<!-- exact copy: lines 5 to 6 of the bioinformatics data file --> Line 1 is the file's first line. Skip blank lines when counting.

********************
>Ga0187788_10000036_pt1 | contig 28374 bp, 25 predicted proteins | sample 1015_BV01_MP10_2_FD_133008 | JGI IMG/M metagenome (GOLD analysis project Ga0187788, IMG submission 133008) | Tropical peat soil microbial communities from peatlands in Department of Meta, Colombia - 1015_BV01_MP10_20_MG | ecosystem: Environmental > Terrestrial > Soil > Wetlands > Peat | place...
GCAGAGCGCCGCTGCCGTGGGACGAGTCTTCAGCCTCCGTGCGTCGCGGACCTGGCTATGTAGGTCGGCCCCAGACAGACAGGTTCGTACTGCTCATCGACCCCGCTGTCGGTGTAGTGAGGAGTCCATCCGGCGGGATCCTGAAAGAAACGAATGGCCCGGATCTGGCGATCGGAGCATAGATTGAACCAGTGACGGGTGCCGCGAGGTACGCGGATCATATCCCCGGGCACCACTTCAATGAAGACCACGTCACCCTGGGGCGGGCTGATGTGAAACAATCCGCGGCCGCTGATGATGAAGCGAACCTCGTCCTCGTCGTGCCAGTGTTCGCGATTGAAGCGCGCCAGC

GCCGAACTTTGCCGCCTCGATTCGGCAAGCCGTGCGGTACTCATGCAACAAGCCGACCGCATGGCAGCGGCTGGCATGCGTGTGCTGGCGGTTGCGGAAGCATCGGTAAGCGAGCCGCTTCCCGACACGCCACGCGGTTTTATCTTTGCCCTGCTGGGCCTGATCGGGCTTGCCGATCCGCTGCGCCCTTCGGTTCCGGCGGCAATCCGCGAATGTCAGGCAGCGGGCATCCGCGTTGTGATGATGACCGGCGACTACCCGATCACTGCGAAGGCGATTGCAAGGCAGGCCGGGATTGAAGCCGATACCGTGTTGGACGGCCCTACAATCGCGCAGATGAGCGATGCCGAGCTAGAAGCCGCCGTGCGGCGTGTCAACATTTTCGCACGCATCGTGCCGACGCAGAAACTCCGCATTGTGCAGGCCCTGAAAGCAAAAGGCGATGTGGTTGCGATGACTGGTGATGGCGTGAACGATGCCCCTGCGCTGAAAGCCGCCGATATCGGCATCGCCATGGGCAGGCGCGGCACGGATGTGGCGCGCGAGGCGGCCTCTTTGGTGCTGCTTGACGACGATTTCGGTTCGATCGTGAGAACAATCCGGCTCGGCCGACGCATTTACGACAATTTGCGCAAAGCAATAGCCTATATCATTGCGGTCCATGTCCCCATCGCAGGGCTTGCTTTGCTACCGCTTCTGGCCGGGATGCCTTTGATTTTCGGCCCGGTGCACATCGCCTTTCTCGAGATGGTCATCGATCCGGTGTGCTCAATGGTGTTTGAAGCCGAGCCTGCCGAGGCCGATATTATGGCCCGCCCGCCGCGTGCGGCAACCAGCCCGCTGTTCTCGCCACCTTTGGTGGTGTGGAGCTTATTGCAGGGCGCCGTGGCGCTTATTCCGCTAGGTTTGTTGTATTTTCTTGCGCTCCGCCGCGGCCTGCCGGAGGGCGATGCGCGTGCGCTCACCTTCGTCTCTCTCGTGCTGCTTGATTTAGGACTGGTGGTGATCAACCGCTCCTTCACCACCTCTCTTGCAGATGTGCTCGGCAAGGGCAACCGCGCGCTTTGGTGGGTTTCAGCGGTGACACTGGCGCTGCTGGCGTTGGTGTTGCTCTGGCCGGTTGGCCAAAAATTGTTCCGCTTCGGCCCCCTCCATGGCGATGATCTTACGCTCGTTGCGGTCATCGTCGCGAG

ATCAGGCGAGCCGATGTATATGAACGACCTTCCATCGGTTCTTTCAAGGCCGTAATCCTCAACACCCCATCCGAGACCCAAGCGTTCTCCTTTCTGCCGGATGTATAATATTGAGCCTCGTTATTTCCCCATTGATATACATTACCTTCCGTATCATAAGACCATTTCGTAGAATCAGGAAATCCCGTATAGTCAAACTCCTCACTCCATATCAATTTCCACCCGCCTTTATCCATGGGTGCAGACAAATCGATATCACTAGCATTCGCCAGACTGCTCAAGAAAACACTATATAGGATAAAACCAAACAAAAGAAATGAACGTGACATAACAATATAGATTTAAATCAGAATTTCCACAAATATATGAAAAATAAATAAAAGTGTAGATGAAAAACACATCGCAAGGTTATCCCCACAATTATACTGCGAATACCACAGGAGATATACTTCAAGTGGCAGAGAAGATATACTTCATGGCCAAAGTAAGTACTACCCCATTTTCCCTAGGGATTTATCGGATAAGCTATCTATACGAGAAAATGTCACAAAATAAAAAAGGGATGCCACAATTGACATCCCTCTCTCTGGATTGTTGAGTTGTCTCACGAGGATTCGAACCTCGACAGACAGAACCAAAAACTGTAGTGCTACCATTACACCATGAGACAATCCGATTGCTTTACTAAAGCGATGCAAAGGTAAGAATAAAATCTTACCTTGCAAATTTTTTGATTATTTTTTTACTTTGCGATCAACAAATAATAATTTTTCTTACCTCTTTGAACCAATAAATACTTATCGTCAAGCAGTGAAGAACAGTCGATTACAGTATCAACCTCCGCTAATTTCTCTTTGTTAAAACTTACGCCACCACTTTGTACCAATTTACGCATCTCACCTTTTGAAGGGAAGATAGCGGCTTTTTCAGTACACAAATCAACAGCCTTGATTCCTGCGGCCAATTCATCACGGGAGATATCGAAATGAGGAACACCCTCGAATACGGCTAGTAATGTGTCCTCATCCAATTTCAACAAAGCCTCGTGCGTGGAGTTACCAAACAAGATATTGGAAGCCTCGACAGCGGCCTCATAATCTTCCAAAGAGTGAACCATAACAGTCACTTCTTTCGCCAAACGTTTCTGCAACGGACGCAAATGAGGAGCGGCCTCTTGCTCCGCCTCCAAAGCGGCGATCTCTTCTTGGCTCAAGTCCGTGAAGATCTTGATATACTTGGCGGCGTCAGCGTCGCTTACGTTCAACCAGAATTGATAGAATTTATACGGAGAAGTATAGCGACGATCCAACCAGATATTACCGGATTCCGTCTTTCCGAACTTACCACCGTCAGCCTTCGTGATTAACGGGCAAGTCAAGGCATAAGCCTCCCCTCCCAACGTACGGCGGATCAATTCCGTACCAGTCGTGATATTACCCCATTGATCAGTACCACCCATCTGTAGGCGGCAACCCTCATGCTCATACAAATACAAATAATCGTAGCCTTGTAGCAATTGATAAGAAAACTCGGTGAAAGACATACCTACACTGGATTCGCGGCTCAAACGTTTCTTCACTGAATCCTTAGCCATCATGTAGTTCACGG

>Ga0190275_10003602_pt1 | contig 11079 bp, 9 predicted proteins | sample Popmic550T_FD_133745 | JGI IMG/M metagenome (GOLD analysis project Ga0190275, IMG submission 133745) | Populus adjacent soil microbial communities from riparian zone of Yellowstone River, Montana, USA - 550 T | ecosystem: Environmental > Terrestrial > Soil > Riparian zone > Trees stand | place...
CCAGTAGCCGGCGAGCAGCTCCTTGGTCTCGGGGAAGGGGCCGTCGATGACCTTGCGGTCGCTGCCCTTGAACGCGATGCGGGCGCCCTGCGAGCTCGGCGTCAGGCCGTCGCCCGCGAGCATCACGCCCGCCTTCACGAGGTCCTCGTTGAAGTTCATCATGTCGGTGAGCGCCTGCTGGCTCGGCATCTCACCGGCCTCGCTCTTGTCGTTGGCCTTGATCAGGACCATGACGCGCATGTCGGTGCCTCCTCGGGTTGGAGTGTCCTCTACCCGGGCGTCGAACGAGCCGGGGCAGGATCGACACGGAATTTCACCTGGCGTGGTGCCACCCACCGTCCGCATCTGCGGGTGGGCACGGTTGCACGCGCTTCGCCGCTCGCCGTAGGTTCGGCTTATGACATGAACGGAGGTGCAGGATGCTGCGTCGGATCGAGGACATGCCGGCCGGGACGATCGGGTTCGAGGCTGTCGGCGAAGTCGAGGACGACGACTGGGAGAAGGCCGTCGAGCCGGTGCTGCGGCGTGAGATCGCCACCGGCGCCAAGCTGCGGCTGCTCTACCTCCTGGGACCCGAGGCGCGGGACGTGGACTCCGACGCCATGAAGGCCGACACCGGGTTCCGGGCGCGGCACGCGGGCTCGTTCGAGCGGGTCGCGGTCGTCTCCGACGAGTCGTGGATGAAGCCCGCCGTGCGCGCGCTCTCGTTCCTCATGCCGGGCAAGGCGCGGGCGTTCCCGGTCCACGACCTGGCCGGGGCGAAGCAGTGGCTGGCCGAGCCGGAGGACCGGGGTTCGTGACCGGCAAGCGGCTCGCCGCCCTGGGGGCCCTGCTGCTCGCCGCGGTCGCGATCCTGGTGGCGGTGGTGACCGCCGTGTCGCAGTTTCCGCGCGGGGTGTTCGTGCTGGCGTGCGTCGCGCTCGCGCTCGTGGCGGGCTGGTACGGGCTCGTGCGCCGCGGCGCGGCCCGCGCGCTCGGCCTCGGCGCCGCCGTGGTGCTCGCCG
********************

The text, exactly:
>Ga0190275_10003602_pt1 | contig 11079 bp, 9 predicted proteins | sample Popmic550T_FD_133745 | JGI IMG/M metagenome (GOLD analysis project Ga0190275, IMG submission 133745) | Populus adjacent soil microbial communities from riparian zone of Yellowstone River, Montana, USA - 550 T | ecosystem: Environmental > Terrestrial > Soil > Riparian zone > Trees stand | place...
CCAGTAGCCGGCGAGCAGCTCCTTGGTCTCGGGGAAGGGGCCGTCGATGACCTTGCGGTCGCTGCCCTTGAACGCGATGCGGGCGCCCTGCGAGCTCGGCGTCAGGCCGTCGCCCGCGAGCATCACGCCCGCCTTCACGAGGTCCTCGTTGAAGTTCATCATGTCGGTGAGCGCCTGCTGGCTCGGCATCTCACCGGCCTCGCTCTTGTCGTTGGCCTTGATCAGGACCATGACGCGCATGTCGGTGCCTCCTCGGGTTGGAGTGTCCTCTACCCGGGCGTCGAACGAGCCGGGGCAGGATCGACACGGAATTTCACCTGGCGTGGTGCCACCCACCGTCCGCATCTGCGGGTGGGCACGGTTGCACGCGCTTCGCCGCTCGCCGTAGGTTCGGCTTATGACATGAACGGAGGTGCAGGATGCTGCGTCGGATCGAGGACATGCCGGCCGGGACGATCGGGTTCGAGGCTGTCGGCGAAGTCGAGGACGACGACTGGGAGAAGGCCGTCGAGCCGGTGCTGCGGCGTGAGATCGCCACCGGCGCCAAGCTGCGGCTGCTCTACCTCCTGGGACCCGAGGCGCGGGACGTGGACTCCGACGCCATGAAGGCCGACACCGGGTTCCGGGCGCGGCACGCGGGCTCGTTCGAGCGGGTCGCGGTCGTCTCCGACGAGTCGTGGATGAAGCCCGCCGTGCGCGCGCTCTCGTTCCTCATGCCGGGCAAGGCGCGGGCGTTCCCGGTCCACGACCTGGCCGGGGCGAAGCAGTGGCTGGCCGAGCCGGAGGACCGGGGTTCGTGACCGGCAAGCGGCTCGCCGCCCTGGGGGCCCTGCTGCTCGCCGCGGTCGCGATCCTGGTGGCGGTGGTGACCGCCGTGTCGCAGTTTCCGCGCGGGGTGTTCGTGCTGGCGTGCGTCGCGCTCGCGCTCGTGGCGGGCTGGTACGGGCTCGTGCGCCGCGGCGCGGCCCGCGCGCTCGGCCTCGGCGCCGCCGTGGTGCTCGCCG